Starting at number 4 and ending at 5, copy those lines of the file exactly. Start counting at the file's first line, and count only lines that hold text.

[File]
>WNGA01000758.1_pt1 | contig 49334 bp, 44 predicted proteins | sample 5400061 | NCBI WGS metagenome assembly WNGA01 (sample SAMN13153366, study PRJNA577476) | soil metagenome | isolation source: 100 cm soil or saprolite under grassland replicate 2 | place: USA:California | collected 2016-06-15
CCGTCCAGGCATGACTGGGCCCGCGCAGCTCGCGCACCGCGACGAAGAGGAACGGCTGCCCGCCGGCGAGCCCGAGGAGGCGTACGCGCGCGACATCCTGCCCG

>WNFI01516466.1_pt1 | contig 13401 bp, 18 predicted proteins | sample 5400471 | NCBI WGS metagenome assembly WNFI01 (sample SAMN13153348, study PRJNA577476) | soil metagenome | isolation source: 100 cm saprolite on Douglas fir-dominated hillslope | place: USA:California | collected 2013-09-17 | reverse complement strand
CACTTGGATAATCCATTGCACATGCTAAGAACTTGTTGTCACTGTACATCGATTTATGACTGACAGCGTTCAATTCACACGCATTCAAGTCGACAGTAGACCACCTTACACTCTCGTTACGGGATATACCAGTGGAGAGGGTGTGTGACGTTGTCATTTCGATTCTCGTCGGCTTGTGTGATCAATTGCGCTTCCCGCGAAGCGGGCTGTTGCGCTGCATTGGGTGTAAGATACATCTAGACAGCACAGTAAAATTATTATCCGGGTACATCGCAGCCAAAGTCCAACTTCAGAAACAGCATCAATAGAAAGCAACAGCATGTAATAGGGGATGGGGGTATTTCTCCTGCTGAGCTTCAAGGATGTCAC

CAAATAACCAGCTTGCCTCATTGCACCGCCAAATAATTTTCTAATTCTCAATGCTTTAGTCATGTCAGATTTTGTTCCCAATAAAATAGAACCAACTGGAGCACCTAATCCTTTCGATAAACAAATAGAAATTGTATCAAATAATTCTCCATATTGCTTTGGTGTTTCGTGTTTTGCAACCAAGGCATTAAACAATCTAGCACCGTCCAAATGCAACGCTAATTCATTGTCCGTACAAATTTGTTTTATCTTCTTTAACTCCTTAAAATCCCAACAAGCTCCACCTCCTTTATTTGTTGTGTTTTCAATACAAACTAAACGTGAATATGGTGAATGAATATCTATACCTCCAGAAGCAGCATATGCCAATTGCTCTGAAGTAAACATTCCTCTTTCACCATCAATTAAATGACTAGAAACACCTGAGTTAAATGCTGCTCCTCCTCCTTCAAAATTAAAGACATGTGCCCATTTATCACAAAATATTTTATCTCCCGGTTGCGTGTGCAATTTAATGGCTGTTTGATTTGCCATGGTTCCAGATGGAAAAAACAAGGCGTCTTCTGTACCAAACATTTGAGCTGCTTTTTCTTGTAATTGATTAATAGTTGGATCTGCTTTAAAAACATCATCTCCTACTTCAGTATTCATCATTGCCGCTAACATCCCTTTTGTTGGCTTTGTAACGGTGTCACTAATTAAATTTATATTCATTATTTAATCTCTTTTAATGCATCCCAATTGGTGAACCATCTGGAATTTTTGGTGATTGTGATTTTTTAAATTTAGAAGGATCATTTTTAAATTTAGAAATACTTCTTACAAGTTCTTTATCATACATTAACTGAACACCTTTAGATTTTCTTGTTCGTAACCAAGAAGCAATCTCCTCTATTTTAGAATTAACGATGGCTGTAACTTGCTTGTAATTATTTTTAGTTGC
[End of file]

CACTTGGATAATCCATTGCACATGCTAAGAACTTGTTGTCACTGTACATCGATTTATGACTGACAGCGTTCAATTCACACGCATTCAAGTCGACAGTAGACCACCTTACACTCTCGTTACGGGATATACCAGTGGAGAGGGTGTGTGACGTTGTCATTTCGATTCTCGTCGGCTTGTGTGATCAATTGCGCTTCCCGCGAAGCGGGCTGTTGCGCTGCATTGGGTGTAAGATACATCTAGACAGCACAGTAAAATTATTATCCGGGTACATCGCAGCCAAAGTCCAACTTCAGAAACAGCATCAATAGAAAGCAACAGCATGTAATAGGGGATGGGGGTATTTCTCCTGCTGAGCTTCAAGGATGTCAC

CAAATAACCAGCTTGCCTCATTGCACCGCCAAATAATTTTCTAATTCTCAATGCTTTAGTCATGTCAGATTTTGTTCCCAATAAAATAGAACCAACTGGAGCACCTAATCCTTTCGATAAACAAATAGAAATTGTATCAAATAATTCTCCATATTGCTTTGGTGTTTCGTGTTTTGCAACCAAGGCATTAAACAATCTAGCACCGTCCAAATGCAACGCTAATTCATTGTCCGTACAAATTTGTTTTATCTTCTTTAACTCCTTAAAATCCCAACAAGCTCCACCTCCTTTATTTGTTGTGTTTTCAATACAAACTAAACGTGAATATGGTGAATGAATATCTATACCTCCAGAAGCAGCATATGCCAATTGCTCTGAAGTAAACATTCCTCTTTCACCATCAATTAAATGACTAGAAACACCTGAGTTAAATGCTGCTCCTCCTCCTTCAAAATTAAAGACATGTGCCCATTTATCACAAAATATTTTATCTCCCGGTTGCGTGTGCAATTTAATGGCTGTTTGATTTGCCATGGTTCCAGATGGAAAAAACAAGGCGTCTTCTGTACCAAACATTTGAGCTGCTTTTTCTTGTAATTGATTAATAGTTGGATCTGCTTTAAAAACATCATCTCCTACTTCAGTATTCATCATTGCCGCTAACATCCCTTTTGTTGGCTTTGTAACGGTGTCACTAATTAAATTTATATTCATTATTTAATCTCTTTTAATGCATCCCAATTGGTGAACCATCTGGAATTTTTGGTGATTGTGATTTTTTAAATTTAGAAGGATCATTTTTAAATTTAGAAATACTTCTTACAAGTTCTTTATCATACATTAACTGAACACCTTTAGATTTTCTTGTTCGTAACCAAGAAGCAATCTCCTCTATTTTAGAATTAACGATGGCTGTAACTTGCTTGTAATTATTTTTAGTTGC